The Gauhati High Court has asked the NRC state coordinator in Assam to file a comprehensive affidavit within three weeks detailing how a section of ineligible people managed to include their names in the National Register of Citizens (NRC) published on August 31 last year, a court official said on October 29.
The official said that the division bench of the high court after hearing a writ petition recently said in an order: “Let the Assam state coordinator file a comprehensive affidavit and bring on record the situations along with necessary particulars, whereby inroads into the NRC may have been created by individuals who are undeserving and not legally entitled to be included in the NRC.”
The HC bench comprising Justice Manojit Bhuyan and Justice Soumitra Saikia said: “An issue of great importance is noticed in the present case. It is not a solitary instance, in a number of cases we have noticed and recorded similar issues appearing.”
One Rahima Begam had filed the writ petition before the high court on August 14 against a Nalbari district Foreigners’ Tribunal order declaring her a foreigner on November 8, 2019.
Meanwhile, in a move that will spell fresh anxiety and angst among the minorities in Assam, NRC state coordinator Hitesh Dev Sarma has asked the deputy commissioners of all the 33 districts of the state to delete the names of “ineligible” persons from the final NRC.
Protesting the decision, Assam’s Citizen Rights Protection Coordination Committee (CRPCC) termed it as a “conspiracy against the minorities”.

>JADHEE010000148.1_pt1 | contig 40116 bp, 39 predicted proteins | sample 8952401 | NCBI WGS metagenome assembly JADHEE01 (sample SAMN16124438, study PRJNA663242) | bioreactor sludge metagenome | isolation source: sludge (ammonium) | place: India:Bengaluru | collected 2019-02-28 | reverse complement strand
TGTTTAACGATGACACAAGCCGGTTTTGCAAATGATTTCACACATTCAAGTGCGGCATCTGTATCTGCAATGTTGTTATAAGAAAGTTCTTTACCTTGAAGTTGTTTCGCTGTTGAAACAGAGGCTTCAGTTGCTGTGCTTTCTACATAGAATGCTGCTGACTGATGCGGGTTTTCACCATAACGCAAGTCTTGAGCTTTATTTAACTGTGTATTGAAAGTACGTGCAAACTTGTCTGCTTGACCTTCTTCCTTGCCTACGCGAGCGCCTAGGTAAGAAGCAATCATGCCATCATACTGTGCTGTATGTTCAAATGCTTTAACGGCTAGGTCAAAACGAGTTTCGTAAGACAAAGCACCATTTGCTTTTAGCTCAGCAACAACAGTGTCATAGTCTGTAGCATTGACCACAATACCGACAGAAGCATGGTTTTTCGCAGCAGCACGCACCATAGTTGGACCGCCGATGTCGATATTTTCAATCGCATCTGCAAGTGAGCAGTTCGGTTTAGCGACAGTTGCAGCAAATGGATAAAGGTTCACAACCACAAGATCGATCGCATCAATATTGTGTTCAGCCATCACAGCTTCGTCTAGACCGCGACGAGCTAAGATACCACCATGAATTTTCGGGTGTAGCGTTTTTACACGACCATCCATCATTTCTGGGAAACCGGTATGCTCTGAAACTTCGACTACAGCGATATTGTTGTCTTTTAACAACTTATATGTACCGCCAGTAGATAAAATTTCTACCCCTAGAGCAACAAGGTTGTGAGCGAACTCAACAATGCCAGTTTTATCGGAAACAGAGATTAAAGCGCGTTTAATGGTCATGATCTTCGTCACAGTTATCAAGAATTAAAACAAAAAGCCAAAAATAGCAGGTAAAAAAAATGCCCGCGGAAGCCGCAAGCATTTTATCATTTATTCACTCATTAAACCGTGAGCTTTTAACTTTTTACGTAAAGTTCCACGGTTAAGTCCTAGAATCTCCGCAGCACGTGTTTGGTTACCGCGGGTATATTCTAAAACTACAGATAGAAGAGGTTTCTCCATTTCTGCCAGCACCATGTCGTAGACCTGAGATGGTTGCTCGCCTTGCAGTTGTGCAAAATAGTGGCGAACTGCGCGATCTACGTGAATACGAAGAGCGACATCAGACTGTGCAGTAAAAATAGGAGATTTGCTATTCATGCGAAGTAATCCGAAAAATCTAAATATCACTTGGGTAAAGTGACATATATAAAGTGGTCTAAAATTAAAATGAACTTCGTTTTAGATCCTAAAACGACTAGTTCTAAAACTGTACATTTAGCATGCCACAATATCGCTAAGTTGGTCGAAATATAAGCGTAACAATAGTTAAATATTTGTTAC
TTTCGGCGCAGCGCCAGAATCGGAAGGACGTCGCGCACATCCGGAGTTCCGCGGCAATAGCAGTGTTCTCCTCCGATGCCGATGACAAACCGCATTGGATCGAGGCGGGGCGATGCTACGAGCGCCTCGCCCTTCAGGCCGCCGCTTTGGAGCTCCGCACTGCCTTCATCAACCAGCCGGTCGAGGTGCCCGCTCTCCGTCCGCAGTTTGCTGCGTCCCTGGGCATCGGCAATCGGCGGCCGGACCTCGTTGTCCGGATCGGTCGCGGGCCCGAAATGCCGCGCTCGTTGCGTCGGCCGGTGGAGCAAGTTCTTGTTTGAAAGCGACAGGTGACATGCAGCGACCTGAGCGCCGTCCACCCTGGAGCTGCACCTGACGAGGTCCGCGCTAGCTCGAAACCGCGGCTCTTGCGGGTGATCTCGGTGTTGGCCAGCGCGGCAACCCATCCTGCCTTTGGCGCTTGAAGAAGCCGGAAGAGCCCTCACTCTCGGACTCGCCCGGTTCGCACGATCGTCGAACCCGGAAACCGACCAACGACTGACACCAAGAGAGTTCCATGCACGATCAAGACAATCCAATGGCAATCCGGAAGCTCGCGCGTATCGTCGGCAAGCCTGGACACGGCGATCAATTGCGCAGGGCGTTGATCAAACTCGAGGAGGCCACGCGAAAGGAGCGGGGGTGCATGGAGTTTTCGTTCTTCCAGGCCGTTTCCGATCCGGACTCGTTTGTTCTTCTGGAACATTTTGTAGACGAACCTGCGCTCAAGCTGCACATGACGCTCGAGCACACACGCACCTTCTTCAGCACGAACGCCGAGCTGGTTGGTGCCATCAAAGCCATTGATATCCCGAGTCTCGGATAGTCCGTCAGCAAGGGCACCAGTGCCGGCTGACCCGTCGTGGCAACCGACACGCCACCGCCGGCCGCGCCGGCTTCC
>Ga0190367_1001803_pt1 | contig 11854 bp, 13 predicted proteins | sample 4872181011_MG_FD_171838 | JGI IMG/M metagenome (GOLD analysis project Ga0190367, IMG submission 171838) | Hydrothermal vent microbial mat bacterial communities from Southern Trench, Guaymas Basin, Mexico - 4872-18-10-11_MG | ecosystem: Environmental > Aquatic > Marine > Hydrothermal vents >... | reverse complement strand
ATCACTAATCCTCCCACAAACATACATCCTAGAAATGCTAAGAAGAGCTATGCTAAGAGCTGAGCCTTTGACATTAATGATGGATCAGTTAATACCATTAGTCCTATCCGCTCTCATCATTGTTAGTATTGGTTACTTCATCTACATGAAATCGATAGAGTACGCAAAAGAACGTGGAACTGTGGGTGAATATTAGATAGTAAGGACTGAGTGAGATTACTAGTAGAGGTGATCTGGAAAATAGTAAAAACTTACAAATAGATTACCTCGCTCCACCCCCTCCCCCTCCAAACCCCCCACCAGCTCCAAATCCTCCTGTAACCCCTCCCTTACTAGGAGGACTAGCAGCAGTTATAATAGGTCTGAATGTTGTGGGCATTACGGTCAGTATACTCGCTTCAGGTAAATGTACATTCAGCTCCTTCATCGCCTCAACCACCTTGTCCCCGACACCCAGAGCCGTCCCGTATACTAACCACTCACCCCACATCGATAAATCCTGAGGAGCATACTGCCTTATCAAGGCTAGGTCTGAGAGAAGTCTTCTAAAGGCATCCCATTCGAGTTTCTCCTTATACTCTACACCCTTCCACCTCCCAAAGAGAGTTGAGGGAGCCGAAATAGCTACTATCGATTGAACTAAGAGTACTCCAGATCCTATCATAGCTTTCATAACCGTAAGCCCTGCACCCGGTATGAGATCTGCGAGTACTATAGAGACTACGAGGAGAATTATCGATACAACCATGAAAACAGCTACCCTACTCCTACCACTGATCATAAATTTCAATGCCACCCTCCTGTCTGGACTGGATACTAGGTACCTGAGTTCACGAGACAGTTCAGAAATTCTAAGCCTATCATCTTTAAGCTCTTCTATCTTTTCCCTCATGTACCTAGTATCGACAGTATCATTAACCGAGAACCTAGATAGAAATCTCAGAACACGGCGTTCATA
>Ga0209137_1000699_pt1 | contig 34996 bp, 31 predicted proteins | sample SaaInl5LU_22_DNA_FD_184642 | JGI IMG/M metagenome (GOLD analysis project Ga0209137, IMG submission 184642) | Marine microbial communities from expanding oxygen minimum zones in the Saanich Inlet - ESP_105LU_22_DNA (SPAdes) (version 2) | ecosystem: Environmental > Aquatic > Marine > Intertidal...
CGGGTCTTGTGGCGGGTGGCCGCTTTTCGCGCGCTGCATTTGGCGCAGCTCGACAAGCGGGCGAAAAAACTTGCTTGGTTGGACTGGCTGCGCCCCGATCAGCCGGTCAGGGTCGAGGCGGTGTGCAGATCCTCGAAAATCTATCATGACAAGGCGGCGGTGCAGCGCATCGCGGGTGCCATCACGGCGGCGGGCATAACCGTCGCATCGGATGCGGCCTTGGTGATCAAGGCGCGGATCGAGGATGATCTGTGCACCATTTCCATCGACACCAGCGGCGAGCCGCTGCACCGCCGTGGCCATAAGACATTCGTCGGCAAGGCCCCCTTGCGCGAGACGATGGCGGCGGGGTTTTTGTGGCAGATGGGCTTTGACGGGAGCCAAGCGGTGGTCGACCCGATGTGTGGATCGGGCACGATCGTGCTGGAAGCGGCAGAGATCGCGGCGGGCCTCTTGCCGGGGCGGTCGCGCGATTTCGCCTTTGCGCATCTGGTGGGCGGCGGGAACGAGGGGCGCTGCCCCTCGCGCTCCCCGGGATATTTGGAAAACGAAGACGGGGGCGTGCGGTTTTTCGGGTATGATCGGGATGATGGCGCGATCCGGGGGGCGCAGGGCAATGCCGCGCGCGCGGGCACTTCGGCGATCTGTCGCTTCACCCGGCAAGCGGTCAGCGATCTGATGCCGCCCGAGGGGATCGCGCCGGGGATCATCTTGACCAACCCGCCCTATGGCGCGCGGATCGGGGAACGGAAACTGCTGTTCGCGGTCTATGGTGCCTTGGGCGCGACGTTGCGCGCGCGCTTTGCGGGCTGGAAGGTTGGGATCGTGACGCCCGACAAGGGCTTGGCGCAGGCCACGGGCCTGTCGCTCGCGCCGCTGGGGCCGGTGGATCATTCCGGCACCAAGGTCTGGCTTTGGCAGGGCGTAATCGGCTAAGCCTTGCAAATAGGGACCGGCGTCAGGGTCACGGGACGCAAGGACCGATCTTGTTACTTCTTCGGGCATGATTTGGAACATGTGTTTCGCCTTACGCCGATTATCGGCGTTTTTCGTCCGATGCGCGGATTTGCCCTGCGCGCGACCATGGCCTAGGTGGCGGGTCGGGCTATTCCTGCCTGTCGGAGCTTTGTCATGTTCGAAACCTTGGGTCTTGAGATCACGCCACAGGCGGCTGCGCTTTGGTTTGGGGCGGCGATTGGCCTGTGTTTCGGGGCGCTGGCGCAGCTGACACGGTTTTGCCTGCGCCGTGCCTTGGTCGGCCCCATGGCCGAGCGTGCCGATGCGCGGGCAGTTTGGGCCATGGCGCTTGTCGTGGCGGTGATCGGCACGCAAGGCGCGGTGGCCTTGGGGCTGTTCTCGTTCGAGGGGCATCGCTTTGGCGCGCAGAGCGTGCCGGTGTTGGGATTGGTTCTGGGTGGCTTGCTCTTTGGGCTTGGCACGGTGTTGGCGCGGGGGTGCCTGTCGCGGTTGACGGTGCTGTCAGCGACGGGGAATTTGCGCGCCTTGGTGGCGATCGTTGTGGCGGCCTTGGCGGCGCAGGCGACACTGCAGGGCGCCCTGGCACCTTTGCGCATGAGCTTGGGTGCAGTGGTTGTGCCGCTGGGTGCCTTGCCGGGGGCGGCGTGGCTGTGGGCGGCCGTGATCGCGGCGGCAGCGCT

In the October 13 letter to the deputy commissioners, Sarma said: “This is to inform you that as per the reports received from your end through Webform, some names of ineligible persons belonging to the categories of DF (declared foreigners), DV (doubtful voters), PFT (pending in Foreigners Tribunals) along with their descendants have found entry to the NRC.”
Sarma, a senior IAS officer, in his letter directed them to issue orders for deletion of such names from the NRC as per Clause 4 (6) of the Schedule under the Citizenship (Registration of Citizens and Issue of National Identity Cards) Rules, 2003 after “specifically ascertaining the identity of the person”.
There are provisions in the NRC rules that the authorities can verify and delete wrongful inclusions and correct wrongful exclusions at any time before the publication of the final NRC.
Assailing Sarma’s decision, CRPCC president Tapodhir Bhattacharjee said that the NRC was prepared by the Assam government officials by spending crores of rupees and under the supervision of the Supreme Court.
“The NRC coordinator’s letter to the deputy commissioners supported Assam chief minister Sarbananda Sonowal’s demand to cancel the NRC. The NRC was earlier prepared inhumanly harassing the minority people in the name of checking documents,” Bhattacharjee told the media.
The NRC was released on August 31 last year, excluding the names of 19,06,657 persons who applied for their inclusion. A total of 3,11,21,004 names were included out of 3,30,27,661 applicants.
Most of the stakeholders, NGOs and political parties, after the publication of the NRC, criticised it as a flawed document, claiming exclusion of genuine indigenous people and the inclusion of illegal immigrants.
Assam’s parliamentary affairs minister Chandra Mohan Patowary recently informed the assembly that the state government had submitted an affidavit in the Supreme Court requesting for re-verification of 20 per cent names in districts bordering Bangladesh and 10 per cent in the remaining areas of the state.